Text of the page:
We have lift-off.
I write this from 30-some thousand feet above the ground, on a plane with five of my favorite friends, heading to an adventure. And even so, there are people who embrace the out of control sensation of traveling and then there are those so frozen with fear and anxiety that you do not want to cross their path.
One of the latter is sitting in front of me.
A lovely older lady, I am certain, but the busybody flight attendant had to inform me and Karen that she asked quickly in the beginning of the flight if he could ask us to be quiet. Stop talking. Too much fun-loving noise.
Aww, lady, so sorry. We’re just enjoying one another’s company. And there is so much to say when you’re not in the office and you don’t have to work right this very moment. I understand if something in your life has you tied in knots.
So I offered to buy her a glass of wine to calm her nerves and satisfy her desire to shut us up. The flight attendant’s answer: “You don’t want a grumpy drunk in front of you.”
But my thought was that if I extended a kind hand, or a show of generosity, she might soften. People usually do. The grumpy sales person at the counter of your favorite store really doesn’t hate you. So when you smile bigger in the face of their angst, you only show them that the world won’t turn on them, even when they’re hateful.
I know, it’s a hard lesson, but I’m heading on vacation so I can look at things from a bird’s eye view. (Pun, intended.)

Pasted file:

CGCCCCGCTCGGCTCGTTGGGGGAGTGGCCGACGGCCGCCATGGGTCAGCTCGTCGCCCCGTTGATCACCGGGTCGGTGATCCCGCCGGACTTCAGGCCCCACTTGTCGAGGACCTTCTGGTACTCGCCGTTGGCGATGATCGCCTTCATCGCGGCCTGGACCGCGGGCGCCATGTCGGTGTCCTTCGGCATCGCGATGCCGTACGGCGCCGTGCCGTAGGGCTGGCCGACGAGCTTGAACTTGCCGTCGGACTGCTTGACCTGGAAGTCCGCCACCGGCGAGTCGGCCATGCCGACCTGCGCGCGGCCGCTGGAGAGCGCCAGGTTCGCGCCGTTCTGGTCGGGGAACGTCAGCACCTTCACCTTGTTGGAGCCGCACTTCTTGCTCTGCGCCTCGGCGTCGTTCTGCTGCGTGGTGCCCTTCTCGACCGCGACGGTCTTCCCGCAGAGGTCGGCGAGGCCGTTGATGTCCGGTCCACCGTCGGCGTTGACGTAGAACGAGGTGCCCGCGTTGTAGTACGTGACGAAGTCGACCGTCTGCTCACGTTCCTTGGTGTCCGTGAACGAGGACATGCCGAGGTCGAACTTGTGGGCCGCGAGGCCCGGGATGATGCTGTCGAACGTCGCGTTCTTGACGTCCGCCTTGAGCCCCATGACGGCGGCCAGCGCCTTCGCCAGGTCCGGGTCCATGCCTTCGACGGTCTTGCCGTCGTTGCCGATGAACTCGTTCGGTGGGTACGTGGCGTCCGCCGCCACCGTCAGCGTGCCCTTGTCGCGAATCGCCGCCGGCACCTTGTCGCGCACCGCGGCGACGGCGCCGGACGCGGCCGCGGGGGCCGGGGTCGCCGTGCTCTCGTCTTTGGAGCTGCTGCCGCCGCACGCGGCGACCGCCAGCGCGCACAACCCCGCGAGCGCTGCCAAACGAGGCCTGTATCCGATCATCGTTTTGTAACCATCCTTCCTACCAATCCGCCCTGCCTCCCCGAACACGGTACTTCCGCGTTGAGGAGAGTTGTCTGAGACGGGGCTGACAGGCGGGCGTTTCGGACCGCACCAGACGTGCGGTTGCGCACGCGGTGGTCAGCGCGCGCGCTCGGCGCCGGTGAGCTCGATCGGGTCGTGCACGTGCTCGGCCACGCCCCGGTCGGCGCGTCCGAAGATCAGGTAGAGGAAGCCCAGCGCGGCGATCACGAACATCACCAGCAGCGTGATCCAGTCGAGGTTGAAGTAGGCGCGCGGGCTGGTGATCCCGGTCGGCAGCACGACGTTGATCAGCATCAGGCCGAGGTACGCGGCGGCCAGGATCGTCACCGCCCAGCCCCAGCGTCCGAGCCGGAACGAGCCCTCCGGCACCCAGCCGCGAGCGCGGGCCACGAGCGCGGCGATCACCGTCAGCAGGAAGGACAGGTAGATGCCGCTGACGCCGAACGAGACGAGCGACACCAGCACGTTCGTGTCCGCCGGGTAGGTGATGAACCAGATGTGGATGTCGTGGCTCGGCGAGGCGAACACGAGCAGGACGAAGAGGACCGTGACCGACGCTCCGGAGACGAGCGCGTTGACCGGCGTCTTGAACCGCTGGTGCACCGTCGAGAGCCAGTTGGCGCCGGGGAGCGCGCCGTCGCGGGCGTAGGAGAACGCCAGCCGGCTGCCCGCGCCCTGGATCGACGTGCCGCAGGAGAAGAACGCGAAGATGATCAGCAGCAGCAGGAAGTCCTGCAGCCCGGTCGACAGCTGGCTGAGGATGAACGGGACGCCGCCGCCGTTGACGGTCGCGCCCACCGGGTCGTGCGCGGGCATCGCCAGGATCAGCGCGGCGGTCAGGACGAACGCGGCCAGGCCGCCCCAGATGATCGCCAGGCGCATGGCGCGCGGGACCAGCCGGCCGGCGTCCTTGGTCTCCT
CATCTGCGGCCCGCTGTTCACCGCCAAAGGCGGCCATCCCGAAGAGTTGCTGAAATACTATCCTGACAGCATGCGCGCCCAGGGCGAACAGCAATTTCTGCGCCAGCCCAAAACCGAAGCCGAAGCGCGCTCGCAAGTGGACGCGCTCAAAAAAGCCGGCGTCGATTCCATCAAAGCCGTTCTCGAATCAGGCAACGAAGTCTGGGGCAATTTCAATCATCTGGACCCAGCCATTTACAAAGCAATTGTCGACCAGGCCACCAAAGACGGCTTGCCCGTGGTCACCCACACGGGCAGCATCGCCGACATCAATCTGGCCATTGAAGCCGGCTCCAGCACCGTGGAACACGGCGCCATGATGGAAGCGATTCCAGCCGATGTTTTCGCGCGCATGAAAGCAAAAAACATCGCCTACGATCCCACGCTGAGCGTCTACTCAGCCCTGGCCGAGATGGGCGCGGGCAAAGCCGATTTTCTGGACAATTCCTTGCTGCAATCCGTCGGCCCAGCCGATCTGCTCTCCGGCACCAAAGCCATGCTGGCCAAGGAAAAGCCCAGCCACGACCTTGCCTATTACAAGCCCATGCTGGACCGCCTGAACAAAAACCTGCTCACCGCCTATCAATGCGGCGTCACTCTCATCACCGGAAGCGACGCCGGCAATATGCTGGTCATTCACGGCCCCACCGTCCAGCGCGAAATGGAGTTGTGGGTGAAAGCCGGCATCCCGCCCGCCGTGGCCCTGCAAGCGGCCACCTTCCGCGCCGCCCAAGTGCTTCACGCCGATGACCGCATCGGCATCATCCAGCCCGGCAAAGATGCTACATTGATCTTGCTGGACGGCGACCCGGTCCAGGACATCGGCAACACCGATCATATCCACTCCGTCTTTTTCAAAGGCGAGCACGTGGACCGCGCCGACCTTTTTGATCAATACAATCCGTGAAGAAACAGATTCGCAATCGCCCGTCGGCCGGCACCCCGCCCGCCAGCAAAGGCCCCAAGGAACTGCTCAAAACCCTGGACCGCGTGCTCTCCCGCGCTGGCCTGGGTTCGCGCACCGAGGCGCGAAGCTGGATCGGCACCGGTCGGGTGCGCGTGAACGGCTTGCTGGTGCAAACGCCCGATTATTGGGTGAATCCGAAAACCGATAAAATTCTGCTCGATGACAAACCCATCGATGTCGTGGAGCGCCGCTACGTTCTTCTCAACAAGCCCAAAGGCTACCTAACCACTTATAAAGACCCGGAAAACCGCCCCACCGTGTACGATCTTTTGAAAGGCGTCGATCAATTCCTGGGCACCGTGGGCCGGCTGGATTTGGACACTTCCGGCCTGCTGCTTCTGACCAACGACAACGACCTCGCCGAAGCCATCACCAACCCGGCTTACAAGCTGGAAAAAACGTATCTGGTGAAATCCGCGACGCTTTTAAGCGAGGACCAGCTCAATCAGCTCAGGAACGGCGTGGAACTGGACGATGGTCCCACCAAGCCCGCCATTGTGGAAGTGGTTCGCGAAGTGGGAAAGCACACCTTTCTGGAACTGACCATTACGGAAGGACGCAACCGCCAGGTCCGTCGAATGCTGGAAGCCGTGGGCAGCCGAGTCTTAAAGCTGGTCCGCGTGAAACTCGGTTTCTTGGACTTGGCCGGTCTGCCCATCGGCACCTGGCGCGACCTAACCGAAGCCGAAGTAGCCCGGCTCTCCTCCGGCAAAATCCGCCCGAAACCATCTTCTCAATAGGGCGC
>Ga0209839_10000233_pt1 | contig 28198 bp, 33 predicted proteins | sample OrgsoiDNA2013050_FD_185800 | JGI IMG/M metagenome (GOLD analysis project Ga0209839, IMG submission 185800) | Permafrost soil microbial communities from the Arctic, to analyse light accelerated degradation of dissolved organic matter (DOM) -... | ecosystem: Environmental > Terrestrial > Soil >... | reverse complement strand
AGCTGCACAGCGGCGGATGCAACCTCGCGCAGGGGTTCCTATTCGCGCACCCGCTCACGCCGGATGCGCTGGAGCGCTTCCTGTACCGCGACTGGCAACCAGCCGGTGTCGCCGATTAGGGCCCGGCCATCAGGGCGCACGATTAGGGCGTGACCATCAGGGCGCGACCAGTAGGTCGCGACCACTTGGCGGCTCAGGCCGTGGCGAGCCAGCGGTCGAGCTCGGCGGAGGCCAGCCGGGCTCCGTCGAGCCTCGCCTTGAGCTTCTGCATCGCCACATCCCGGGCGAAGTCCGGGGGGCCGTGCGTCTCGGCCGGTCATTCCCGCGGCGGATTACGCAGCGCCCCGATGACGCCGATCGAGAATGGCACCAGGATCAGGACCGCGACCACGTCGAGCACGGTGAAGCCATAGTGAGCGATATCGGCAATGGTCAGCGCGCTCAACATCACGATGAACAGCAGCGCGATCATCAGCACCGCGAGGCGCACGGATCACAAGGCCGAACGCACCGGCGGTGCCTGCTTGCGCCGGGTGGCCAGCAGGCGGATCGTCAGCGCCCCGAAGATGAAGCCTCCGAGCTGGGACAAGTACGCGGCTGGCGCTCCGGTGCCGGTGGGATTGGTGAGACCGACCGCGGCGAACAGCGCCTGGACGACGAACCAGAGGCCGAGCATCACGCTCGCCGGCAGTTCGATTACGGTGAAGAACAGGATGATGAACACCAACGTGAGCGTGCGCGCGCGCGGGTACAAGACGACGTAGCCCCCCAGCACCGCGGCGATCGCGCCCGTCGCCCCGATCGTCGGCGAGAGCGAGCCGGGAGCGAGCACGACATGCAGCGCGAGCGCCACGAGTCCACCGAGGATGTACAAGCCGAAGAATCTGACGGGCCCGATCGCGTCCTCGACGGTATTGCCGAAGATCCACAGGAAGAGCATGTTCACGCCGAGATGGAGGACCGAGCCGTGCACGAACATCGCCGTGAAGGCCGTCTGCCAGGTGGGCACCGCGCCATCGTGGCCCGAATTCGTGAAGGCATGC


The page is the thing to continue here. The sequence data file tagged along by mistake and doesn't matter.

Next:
In fact, life is too sweet to be taken so seriously. I understand if lady grump in the row ahead is nervous about flying. Perhaps something catastrophic happened in her life recently and she just can’t shake it, so our cheerful banter is disruptive to her frown train.
I am heading off to spiritual Sedona, Arizona to commune with nature and God and my friends and the truths that live inside us all but hide behind our workaday frustrations and madness.
I am hoping that, after this trip and the next one (to India, in a couple weeks), I can bring this sunshine aura into the everyday and see things for truly how they are.
The other night, as it snowed mercilessly, Dan said, “I’m just grateful for the heat.”
It came out of nowhere, so I asked him to repeat. We were standing in our new bathroom, which has yet to have a shower door or a shower head and we were discussing how the plumbing supply shop promised us the fixtures in a week and now, 6 weeks later, we are still waiting for the shower head.
“I’m just grateful that we have a home where the heat works and we can come out from the cold.”
I say it so often here in this blog but I mean it every time. Life is good. Even when it’s bad. Life is really, really good.
We are a gift to ourselves and to those around us. And every single person who walks into our lives is a gift, good and bad combined. The frustrations are a mirror to work out our own crap. The difficult moments are the most wonderful of all.
The sun is shining on the wing of the plane. I wouldn’t be surprised if I looked out the window and saw a flaxen-haired angel sitting there, face turned up to the sun.
No I haven’t downed too many cocktails on this flight. It’s a natural high. Way up in the clouds.